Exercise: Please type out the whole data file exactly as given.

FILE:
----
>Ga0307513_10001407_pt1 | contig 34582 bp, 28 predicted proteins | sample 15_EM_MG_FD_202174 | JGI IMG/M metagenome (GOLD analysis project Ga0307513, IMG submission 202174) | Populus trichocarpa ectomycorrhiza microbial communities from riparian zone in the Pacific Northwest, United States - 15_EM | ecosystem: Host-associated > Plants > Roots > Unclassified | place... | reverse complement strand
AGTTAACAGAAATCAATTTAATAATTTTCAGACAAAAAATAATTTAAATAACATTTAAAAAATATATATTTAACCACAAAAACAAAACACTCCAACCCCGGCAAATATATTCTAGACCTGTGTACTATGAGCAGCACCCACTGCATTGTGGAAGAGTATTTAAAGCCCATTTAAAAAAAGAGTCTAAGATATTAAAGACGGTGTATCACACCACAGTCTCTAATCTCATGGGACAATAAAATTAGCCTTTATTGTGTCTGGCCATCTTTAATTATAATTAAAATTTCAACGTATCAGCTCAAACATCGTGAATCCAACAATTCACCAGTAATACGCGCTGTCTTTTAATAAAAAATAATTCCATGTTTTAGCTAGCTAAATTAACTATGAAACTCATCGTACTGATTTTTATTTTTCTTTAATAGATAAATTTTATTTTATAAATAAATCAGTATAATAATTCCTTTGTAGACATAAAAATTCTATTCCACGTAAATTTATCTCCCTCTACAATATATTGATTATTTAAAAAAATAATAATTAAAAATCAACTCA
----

>Ga0307513_10001407_pt1 | contig 34582 bp, 28 predicted proteins | sample 15_EM_MG_FD_202174 | JGI IMG/M metagenome (GOLD analysis project Ga0307513, IMG submission 202174) | Populus trichocarpa ectomycorrhiza microbial communities from riparian zone in the Pacific Northwest, United States - 15_EM | ecosystem: Host-associated > Plants > Roots > Unclassified | place... | reverse complement strand
AGTTAACAGAAATCAATTTAATAATTTTCAGACAAAAAATAATTTAAATAACATTTAAAAAATATATATTTAACCACAAAAACAAAACACTCCAACCCCGGCAAATATATTCTAGACCTGTGTACTATGAGCAGCACCCACTGCATTGTGGAAGAGTATTTAAAGCCCATTTAAAAAAAGAGTCTAAGATATTAAAGACGGTGTATCACACCACAGTCTCTAATCTCATGGGACAATAAAATTAGCCTTTATTGTGTCTGGCCATCTTTAATTATAATTAAAATTTCAACGTATCAGCTCAAACATCGTGAATCCAACAATTCACCAGTAATACGCGCTGTCTTTTAATAAAAAATAATTCCATGTTTTAGCTAGCTAAATTAACTATGAAACTCATCGTACTGATTTTTATTTTTCTTTAATAGATAAATTTTATTTTATAAATAAATCAGTATAATAATTCCTTTGTAGACATAAAAATTCTATTCCACGTAAATTTATCTCCCTCTACAATATATTGATTATTTAAAAAAATAATAATTAAAAATCAACTCA